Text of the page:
Heatstroke

cat28As the temperatures rise, animals, just like people, are more likely to suffer from heatstroke. Owners don’t always think. They may leave their pets outside in the sun without shade or a way to cool off. Some people even leave their pets in the hot car! Pets can easily be overheated if they don’t have a way to cool off. Heatstroke, though common, can be deadly so it is important to know the signs.

Common signs of heatstroke are:

  • Heavy panting
  • Trouble breathing
  • Elevated heart rate
  • Increased thirst, even more than normal on a hot day
  • Glazed over eyes
  • Lethargy
  • Bad coordination
  • Increased salivation
  • Vomiting
  • Deep red or purple tongue

Unconsciousness If pets are showing any of these symptoms, it is important to cool them off as quickly as possible. Get them in the air conditioning or a shaded area at least. Use ice packs or cool water to help get their body temperature down. They need water, but if you give them too much too quickly, they will just throw it up.

Heatstroke can be an emergency, so be sure to contact your veterinarian right away and get your pet seen as soon as possible. Once you are at the veterinarian’s office, they will continue to work to decrease your pet’s temperature. Often, they place an intravenous catheter to try to rehydrate your pet.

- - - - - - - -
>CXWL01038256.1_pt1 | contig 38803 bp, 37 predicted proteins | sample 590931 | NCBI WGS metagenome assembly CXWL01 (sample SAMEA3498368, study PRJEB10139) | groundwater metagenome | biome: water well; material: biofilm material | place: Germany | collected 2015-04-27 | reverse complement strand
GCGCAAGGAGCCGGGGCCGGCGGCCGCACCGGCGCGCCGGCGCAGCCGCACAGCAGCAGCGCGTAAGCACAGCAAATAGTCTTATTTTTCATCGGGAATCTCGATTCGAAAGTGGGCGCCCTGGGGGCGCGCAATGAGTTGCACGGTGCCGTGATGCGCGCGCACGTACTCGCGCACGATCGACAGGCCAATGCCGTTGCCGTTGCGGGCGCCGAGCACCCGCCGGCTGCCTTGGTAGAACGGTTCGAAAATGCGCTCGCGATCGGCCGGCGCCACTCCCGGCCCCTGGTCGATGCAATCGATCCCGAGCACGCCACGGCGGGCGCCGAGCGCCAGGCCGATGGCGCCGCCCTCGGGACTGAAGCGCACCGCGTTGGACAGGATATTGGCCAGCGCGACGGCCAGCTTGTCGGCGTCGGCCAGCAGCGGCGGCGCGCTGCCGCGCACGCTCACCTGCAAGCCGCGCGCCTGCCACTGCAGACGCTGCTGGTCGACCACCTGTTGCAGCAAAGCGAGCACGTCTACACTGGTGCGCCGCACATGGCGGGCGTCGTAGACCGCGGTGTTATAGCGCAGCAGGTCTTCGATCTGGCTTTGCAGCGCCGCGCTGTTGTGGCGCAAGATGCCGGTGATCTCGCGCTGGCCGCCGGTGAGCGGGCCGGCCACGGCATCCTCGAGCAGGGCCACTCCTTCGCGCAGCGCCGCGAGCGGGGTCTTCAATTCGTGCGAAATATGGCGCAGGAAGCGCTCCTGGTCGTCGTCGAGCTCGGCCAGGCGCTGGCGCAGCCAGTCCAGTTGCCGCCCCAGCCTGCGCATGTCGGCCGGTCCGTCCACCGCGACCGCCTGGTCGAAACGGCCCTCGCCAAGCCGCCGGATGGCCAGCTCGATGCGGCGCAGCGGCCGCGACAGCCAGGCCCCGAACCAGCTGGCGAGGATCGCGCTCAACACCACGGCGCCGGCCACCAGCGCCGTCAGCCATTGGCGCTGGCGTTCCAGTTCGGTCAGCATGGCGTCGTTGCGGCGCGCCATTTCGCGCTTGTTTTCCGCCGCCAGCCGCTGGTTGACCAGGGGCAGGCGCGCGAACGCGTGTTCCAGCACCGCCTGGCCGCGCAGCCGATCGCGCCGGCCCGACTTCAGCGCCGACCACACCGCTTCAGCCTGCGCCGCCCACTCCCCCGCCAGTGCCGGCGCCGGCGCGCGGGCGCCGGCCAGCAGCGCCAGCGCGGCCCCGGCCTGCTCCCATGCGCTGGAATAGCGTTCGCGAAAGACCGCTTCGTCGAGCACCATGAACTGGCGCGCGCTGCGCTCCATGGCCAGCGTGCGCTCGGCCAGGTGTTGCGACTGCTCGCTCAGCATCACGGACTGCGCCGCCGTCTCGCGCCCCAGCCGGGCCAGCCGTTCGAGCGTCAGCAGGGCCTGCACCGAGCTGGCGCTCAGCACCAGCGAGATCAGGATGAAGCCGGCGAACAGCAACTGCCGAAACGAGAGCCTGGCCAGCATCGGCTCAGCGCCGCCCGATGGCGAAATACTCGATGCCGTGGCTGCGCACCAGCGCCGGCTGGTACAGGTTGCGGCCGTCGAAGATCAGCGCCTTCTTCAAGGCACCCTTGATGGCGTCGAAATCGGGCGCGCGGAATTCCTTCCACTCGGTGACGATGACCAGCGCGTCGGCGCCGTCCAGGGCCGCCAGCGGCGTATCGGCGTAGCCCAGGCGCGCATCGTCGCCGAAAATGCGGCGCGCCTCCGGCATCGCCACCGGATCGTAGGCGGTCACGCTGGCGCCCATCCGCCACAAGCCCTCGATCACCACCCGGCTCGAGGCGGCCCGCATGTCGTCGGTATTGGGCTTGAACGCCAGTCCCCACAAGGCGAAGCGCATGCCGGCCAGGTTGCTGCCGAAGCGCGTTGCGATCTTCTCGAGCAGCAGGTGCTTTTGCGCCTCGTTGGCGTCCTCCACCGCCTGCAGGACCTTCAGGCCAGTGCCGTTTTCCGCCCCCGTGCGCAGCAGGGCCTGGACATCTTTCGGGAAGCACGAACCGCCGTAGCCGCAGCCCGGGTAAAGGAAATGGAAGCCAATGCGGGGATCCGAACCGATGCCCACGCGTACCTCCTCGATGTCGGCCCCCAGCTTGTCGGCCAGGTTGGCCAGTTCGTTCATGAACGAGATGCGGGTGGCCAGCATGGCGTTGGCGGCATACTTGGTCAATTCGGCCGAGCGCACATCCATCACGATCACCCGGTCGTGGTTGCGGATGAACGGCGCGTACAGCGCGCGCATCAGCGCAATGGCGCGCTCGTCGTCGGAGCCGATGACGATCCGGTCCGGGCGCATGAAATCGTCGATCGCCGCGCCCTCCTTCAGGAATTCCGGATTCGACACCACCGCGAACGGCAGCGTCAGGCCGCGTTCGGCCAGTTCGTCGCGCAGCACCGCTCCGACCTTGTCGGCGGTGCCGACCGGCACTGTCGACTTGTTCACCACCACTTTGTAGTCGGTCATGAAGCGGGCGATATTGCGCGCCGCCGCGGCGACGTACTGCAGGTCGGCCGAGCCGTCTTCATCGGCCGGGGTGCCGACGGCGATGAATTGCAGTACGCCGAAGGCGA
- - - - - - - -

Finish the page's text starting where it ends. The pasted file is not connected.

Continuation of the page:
They may recommend blood work to ensure that your pet’s kidneys are working properly. Prolonged heatstroke can cause kidney failure and a host of other problems, so if you can afford to run blood work, you should. You need to know what you will be facing once your pet recovers from heat stroke.

Heat stroke can be deadly, and owners need to know what the risks are. They also need to know what signs to look for and what to do in an emergency. Above all, if you think your pet is suffering from heatstroke, get him or her to the veterinarian as soon as you can.

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